One important distinction is that progressive injuries caused by asbestos are indivisible and cumulative. This means that it is impossible to identify what portion of a claimant’s bodily injury actually occurred during which policy period. Many of our sister courts, applying an all sums theory, have concluded that the indivisible nature of progressive injuries means that any insurer on the risk for any period of time can be called upon, at the discretion of the policyholder, to cover the entire claim. Connecticut has adopted a more insurer friendly pro rata allocation system, one that operates on the legal fiction that asbestos related disease occurs in equal increments commencing at the time of initial exposure and cumulating with the manifestation of disease. But this legal convention does not mean that the policy terms are somehow violated or coverage impermissibly broadened if the allocation rules are structured to (1) encourage policyholders to obtain the broadest possible insurance pool to respond to long-term claims but (2) not punish those policyholders who, through no fault of their own, are unable to maintain a continuous chain of coverage.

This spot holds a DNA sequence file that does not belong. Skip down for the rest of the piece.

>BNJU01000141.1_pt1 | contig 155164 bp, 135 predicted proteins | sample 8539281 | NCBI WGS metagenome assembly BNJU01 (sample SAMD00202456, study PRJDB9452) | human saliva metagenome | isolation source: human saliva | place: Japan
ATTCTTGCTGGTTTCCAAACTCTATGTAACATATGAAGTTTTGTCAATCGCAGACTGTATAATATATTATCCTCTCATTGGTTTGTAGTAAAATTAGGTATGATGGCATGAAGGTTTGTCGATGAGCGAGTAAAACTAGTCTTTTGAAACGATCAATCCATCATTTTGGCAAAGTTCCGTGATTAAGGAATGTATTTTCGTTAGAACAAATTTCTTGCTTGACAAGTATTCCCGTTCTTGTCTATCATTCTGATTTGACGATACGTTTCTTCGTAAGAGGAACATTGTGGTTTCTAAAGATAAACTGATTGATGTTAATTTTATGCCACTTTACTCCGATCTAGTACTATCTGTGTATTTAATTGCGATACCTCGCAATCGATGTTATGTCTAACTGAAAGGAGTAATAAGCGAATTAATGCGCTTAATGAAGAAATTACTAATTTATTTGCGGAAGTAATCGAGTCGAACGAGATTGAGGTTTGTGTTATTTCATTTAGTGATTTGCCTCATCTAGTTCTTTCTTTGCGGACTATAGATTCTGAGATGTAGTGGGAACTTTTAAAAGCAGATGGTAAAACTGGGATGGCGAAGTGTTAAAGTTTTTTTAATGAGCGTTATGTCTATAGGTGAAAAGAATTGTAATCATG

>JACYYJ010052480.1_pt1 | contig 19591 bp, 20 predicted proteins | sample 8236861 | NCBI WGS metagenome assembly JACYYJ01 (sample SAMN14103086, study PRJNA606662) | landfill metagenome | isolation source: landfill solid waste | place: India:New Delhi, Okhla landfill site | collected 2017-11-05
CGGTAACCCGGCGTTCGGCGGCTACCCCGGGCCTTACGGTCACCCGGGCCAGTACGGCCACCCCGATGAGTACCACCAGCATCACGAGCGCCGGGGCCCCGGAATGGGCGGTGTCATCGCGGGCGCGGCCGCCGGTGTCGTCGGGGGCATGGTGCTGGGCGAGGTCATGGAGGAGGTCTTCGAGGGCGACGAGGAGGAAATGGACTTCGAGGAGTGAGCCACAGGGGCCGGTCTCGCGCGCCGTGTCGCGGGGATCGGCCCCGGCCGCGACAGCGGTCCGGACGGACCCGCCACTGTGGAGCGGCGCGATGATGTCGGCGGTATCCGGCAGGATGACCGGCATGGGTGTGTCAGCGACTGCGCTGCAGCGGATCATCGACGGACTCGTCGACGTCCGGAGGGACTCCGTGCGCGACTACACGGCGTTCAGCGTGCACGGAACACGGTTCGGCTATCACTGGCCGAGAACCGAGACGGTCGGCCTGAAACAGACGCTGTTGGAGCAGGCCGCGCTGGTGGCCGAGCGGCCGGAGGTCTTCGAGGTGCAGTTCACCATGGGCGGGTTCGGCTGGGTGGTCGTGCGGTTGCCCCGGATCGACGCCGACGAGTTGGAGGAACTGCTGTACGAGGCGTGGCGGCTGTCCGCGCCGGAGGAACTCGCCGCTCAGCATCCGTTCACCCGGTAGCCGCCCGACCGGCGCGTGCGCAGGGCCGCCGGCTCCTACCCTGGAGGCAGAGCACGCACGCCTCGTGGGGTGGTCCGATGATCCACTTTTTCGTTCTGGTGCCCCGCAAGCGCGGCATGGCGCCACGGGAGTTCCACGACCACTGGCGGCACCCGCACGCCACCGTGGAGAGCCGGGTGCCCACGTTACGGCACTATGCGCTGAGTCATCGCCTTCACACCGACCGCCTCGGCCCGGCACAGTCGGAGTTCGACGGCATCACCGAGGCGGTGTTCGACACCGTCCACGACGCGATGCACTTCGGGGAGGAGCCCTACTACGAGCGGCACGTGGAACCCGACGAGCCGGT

The court then listed several public policy considerations in support of its holding that it would not allocate the injury over the entire period it occurred, but would instead compress it into a period where there was insurance. First, that application of an “unavailability exception” it said would have the effect of maximizing resources available to respond. Maybe, but altering contracts can always increase available insurance, and where does that end. Second, it said that it would somehow incentivize insurers to continuously identify and investigate unknown risks, creating public safety benefits. Frankly, the opposite is true; judicial expansion of obligations under insurance contracts has always lead to a tightening of contract terms, with the movement from the qualified pollution exclusion to the absolute pollution exclusion being just one example. Moreover, it is the insureds — not the insurers — who create and control the risks and by freeing insureds of their allocable share of the liability for those risks the court is in fact incentivizing a lack of public safety by those who have it in their power to create public safety. Third, that having insurers pay for damage they did not insure somehow best comports with the insured’s reasonable expectations, even though the contracts the insured entered into by their plain words only cover injury “during the policy period.” Another fundamental principle of law — intent is gleaned from the contract terms — is left in the dust. And fourth, that insurers are more equipped to manage such risks, which, putting aside the reality that policyholders are often larger entities than their insurers, only makes one wonder why contracting parties should have contracts at all.